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Car cigarette lighters are weird

Chris Haining January 24, 2018 Terrible Ideas 34 Comments

A friend was having trouble with an aftermarket sat nav the other day – there was a question mark as to whether the 12v socket was working. I suggested to her “check that the cigar lighter works”, to which her reply was “…the what?”

Indeed, she had no idea that the 12v dashboard socket on her Suzuki Swift was ever home to an electric cigar lighter. To her, it seemed like a somewhat baffling piece of standard equipment. “You mean I have no air conditioning or electric mirrors, but I do have a way of lighting a cigarette?”

I immediately saw her point, and suddenly found myself marveling at the fact that a cigarette lighter, of all things, became almost universally standard in the modern car.

Born in ’81, I just about make it into the Millennial category, and my wife, five years younger, certainly does. We were born into an age where smoking was no longer obligatory, as it seems to have been be for our parents. Millennials were free to opt out of smoking if we so desired, and now clinicians have established a confirmed link between the inhalation of noxious, smelly carcinogenic fumes and poor health – interest in tobacco continues to decline.

My ’98 Audi A4, alongside every other example ever built, features a cigarette lighter. Only one, mind, and it’s never been used. I frequently use the 12v socket it lives in, but the lighter is more sightly than its receptacle when I’m not drawing power. The neighboring ashtray has never seen a cigarette – instead it plays host to the key for my locking wheel bolts. I’ve always accepted the fact that cars tend to have cigarette lighters, but it remains a slightly strange concept.

Pick up the 1991 UK Ford Cars catalogue and only two models – the very entry-level Fiesta and Escort variants – shipped from the factory without cigarette lighters or a 12v socket in which to keep them. Elsewhere in the range, there were cars with two lighters. I’m aware of more than one car with a cigarette lighter in each rear door. A smoking family is a happy family. No radio, no rear screen heater, but freedom to smoke.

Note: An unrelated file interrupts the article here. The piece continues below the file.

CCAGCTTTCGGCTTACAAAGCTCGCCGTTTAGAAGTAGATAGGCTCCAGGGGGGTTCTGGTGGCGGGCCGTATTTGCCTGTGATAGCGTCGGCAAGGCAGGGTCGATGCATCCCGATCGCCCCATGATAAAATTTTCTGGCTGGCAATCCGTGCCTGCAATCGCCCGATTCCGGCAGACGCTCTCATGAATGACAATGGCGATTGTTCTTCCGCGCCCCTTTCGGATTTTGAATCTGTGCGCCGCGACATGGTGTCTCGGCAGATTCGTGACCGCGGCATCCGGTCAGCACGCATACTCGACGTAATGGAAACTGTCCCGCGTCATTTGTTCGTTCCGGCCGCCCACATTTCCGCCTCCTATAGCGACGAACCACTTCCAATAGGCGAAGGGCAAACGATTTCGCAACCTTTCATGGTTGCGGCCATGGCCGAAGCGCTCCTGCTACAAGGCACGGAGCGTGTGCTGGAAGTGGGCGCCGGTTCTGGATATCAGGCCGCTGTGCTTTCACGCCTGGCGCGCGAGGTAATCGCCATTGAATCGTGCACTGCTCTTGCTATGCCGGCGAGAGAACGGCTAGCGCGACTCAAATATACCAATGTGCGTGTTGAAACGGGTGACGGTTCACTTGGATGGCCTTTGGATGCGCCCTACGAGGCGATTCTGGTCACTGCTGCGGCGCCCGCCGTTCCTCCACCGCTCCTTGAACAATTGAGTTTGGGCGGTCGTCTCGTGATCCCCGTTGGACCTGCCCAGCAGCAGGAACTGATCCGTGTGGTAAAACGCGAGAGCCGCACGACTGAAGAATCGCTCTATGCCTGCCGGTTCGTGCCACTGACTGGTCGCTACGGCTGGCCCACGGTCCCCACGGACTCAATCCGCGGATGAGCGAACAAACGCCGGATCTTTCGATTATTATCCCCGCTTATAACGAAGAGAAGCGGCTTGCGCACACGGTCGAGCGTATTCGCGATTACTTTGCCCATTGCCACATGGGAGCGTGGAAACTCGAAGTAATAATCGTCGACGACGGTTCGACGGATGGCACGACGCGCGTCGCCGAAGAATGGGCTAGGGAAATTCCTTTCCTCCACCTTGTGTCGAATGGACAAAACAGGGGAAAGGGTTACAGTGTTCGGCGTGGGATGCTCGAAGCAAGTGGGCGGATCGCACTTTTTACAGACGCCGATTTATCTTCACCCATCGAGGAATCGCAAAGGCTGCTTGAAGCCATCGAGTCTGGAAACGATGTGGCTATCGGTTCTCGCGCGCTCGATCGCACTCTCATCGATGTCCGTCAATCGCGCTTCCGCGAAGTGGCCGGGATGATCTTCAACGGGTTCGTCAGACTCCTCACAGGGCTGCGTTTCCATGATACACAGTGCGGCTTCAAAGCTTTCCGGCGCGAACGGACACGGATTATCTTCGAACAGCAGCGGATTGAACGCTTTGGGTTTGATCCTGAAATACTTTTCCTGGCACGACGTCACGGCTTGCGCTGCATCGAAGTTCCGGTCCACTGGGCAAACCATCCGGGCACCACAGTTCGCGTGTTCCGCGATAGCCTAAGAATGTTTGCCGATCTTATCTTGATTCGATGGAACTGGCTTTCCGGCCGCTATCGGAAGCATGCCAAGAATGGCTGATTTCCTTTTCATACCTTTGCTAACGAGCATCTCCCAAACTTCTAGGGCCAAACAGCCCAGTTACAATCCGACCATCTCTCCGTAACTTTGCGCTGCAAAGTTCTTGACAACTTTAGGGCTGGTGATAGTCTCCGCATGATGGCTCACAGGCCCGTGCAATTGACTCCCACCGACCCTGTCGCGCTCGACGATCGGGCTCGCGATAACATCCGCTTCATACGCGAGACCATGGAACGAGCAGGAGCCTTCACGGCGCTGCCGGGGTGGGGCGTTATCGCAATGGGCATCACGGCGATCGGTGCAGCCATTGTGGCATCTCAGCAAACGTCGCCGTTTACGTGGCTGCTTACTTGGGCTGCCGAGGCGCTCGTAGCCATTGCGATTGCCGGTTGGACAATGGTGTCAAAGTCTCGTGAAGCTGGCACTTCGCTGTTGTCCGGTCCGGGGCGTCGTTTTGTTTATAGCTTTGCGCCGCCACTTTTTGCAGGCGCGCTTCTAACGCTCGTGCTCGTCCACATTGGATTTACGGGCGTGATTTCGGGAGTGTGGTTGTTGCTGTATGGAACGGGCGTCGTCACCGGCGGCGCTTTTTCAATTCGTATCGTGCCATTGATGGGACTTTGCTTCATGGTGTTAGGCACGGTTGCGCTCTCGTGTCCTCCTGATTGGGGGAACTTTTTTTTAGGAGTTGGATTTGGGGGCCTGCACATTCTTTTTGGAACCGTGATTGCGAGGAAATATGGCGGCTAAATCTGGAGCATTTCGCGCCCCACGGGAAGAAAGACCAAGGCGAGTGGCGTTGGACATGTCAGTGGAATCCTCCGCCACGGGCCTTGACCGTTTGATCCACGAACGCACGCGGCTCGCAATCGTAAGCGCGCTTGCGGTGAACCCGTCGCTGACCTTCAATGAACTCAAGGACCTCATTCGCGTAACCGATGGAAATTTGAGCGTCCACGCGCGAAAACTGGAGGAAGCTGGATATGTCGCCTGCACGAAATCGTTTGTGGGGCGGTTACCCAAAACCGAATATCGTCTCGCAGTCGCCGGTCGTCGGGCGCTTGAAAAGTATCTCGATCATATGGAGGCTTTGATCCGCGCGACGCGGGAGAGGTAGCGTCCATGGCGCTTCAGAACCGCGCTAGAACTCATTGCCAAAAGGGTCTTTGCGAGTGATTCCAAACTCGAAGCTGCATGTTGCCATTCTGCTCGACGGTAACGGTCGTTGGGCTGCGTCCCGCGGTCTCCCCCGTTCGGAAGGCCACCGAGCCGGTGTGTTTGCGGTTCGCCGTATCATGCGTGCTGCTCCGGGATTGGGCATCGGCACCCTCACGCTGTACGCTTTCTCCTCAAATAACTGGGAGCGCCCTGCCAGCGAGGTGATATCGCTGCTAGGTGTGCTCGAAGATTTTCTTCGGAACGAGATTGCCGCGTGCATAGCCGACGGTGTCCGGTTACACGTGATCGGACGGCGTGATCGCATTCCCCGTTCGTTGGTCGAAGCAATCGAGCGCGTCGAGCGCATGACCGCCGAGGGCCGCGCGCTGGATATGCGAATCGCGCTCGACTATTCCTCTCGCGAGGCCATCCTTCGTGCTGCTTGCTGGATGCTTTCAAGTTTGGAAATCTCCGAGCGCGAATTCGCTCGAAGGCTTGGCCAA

Smoking was once such an accepted part of life that methods of tobacco combustion began to appear in cars from the mid 1920s, but today’s familiar coiled metal jobs appeared during the late 1950s, and brought that ubiquitous 21mm tube with them. It’s led to the weird situation we have today, where the cigarette lighter is fast falling out of favour, but its bizarre power supply lives on.

Order a non-smoker pack in your new Mercedes and you’ll get a rubber inlay instead of an ashtray and a plastic plug that’s the same shape as a lighter, but which you’ll look really dumb trying to ignite a cigar with. Said plug is likely to have ’12v’ written on it, and you’re pretty likely to find more than one in a given car. Head out to the luggage compartment of any new station wagon or SUV and you’ll likely find a spring-loaded flap, behind which lurks the same 21mm socket.

If it wasn’t for smoking, 12v electrical sockets could be a far less bulky, more appropriate size. Perhaps something akin to the charging point on your laptop computer, for example. Look at the ludicrous size disparity between a cigarette lighter socket and a car’s USB port. If made from sensibly durable materials and connected to a sensible fuse, decent levels of current can be drawn through these things, but surely there must be something better than a legacy connector dreamt up in the 50s, now that nobody uses them for lighting cigarettes?

What other strangely obsolescent features do our cars have that we don’t question on a daily basis?

(All images Chris Haining, Hooniverse 2018)